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Publisher Profile: In Conversation with Kaya Press

2016/3/11 — 11:10

【Text by Alexis Almeida】

"We push boundaries by putting these books out there."

Kaya Press was founded in 1994, and has established itself as a premier publisher of Asian and Pacific Islander diasporic writers in the United States. Its diverse list of titles includes experimental poetry, noir fiction, film memoir, avant-garde art, performance pieces, “lost” novels, and everything in between. Kaya and its authors have been the recipients of numerous awards, including the Gregory Kolovakas Prize for Outstanding New Literary Press, the American Book Award, the Association for Asian American Studies Book Award, the PEN Beyond Margins Open Book Prize, the Asian American Writers’ Workshop Award, and their books have become cornerstone texts in American Studies and Asian American Studies curricula at universities throughout the country. I spoke with Publisher Sunyoung Lee via email.

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Alexis Almeida: Can you tell me about Kaya’s origins? I’ve read that it was originally intended to house a journal of Korean literature-in-translation, and that the press has been through many transformations.

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Sunyoung Lee: Kaya was founded by Kim Soo Kyung, a writer and a publisher based in Korea, who originally was interested in publishing Korean lit in translation. She met up with writer Walter K. Lew, who convinced her to publish a broader list of Asian diasporic lit—and to move beyond putting out a journal format to putting out actual books. The transformations that Kaya has gone through have been largely due to staffing and funding. The start up funding from Kim Soo Kyung ended in 1997, whereupon all funding for salaries abruptly ended, though I continued to work at Kaya with Juliana Koo, Kaya’s original managing editor. Probably the most difficult time for Kaya was the period where I became the sole volunteer staff person at Kaya after Julie went to graduate school. Luckily, we had enough forward momentum to stay afloat because of the great organizational groundwork that Julie had put into place, but it was a huge challenge to keep up—to continue publishing books, keeping our books in print, etc. We managed to keep our heads above water, but there were a couple of moments when it was a bit touch and go. More recently, however, working with Neelanjana Banerjee, our managing editor, and our new publicist, Cathy Che—not to mention our graduate student assistant, Heidi Hong, and the numerous, talented undergraduate interns whom we work with here  (happy to give a list of all of their names! Anita Chen, Maggie Deagon, Jamaal Armstrong, among others)—has made all of the difference in getting Kaya Press really humming again. Not only are we putting on more events and publishing more titles than ever before, we’re also working on a couple of new series of titles (and planning a few more), including one on Japanese lit in translation, and another on Korean literature in translation, both of which will be launched in 2017. So there’s a way in which we’ve finally circled back around to our original founding impulse!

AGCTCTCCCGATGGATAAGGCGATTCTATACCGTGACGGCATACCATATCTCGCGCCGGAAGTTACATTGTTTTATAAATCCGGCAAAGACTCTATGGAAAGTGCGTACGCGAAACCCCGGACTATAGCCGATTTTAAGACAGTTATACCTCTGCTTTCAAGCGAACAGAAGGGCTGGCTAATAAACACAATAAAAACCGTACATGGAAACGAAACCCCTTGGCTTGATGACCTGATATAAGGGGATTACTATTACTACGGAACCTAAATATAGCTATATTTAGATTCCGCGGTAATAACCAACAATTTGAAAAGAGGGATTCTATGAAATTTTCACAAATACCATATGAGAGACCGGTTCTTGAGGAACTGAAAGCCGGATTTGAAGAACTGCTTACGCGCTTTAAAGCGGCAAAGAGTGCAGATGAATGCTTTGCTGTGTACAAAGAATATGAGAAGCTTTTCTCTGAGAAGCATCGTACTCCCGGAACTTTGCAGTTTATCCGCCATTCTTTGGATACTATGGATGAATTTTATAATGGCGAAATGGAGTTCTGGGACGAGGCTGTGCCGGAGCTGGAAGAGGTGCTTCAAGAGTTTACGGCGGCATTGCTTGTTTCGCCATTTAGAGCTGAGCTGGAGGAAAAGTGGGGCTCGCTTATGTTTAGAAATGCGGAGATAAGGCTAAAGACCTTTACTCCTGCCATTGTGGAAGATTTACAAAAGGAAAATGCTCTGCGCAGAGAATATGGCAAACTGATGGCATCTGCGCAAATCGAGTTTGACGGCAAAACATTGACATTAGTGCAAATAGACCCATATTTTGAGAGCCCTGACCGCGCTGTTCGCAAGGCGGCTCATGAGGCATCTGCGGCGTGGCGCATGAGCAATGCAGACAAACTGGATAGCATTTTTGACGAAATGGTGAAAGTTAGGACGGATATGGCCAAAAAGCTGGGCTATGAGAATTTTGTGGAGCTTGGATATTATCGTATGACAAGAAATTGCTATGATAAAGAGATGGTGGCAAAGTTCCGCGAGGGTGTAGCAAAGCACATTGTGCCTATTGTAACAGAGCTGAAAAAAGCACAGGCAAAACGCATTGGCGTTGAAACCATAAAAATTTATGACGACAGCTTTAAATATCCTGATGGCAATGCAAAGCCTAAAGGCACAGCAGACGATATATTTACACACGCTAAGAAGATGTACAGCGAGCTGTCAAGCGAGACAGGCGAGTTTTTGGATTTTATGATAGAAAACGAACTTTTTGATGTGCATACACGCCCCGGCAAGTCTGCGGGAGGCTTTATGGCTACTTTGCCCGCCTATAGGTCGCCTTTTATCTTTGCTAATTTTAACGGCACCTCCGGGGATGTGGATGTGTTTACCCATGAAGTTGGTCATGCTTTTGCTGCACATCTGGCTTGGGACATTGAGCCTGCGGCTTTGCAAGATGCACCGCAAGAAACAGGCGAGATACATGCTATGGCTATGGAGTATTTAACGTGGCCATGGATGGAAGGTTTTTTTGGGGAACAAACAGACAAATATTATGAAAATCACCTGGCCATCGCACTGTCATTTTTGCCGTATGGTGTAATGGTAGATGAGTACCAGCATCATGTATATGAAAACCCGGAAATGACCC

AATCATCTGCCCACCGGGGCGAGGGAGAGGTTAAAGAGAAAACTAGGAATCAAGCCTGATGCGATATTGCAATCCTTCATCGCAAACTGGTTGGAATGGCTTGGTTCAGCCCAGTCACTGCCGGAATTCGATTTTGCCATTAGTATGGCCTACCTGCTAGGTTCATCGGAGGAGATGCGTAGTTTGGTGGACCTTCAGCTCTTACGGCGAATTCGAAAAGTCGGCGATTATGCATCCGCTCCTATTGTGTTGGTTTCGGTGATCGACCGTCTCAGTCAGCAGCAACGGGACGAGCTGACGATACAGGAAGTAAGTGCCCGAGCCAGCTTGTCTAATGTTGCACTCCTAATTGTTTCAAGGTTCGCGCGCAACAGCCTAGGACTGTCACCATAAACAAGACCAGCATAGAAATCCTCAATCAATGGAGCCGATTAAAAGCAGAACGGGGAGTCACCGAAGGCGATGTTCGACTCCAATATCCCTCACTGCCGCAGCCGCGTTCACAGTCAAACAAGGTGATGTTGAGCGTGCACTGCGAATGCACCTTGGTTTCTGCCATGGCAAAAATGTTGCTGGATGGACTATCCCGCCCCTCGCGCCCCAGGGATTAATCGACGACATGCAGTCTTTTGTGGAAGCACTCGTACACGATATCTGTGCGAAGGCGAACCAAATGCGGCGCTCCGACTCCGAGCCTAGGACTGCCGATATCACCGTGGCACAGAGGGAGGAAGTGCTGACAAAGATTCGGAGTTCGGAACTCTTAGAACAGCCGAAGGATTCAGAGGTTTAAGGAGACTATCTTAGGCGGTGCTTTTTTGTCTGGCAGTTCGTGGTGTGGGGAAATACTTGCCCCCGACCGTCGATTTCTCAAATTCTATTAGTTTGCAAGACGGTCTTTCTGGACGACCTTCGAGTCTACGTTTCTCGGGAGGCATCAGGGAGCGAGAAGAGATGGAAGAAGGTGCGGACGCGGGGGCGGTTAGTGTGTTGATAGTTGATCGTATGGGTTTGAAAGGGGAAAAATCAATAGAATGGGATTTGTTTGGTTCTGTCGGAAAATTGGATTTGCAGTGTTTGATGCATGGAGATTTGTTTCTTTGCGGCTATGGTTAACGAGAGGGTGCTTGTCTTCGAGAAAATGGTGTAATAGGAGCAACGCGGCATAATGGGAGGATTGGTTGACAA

AA: What has your move from New York to LA been like? Can you tell me about your affiliation with the Department of American Studies and Ethnicity at USC, and your relationship with the greater LA community?

SL: From New York—at least back in the 90s, at least for myself—Los Angeles was not just beyond the pool of light being generated by the city itself, it was past the curve of the earth—past the horizon. So it was never a place I ever really ever thought about, much less imagined Kaya moving to.

Because we started in the 1990s, we had a very strong sense of creating culture as we went—desktop publishing had just started to make possible the world of indie publishing that we now see flourishing around us, and there was a lot of excitement and new ideas and people trying to figure out how to making this indie publishing thing work.

The feeling was a lot like the feeling of riding my bike (my primary mode of transportation in those days) through midtown Manhattan—you’re out in the world, completely self-powered, moving between lanes of packed traffic in the shadow of these enormously tall buildings. It’s a weirdly wonderful feeling—you feel acutely your smallness and insignificance, yet all of that looming institutional weight can’t prevent you from making your way to wherever you need to be. That’s what it felt like to be doing indie publishing at that time. It was hard not to feel like a pioneer.

Ditto with regards to working the Asian diasporic focus—unlike out on the West Coast, where there was a more of a cohesive sense of history and critical mass and activism around Asian American-ness, in New York, being Asian American and really trying to make an impact as an Asian diasporic press required a different kind of wiliness—a different set of survival skills, if you will. There was definitely an active, thriving community of Asian American artists, but it wasn’t as entrenched and institutional as it was out west, from what I could tell at least. Which meant that you spent more time trying to break new ground—to get to the table—than you did navigating pre-existing social and cultural hierarchies—or figuring out how to position yourself at the table.

 

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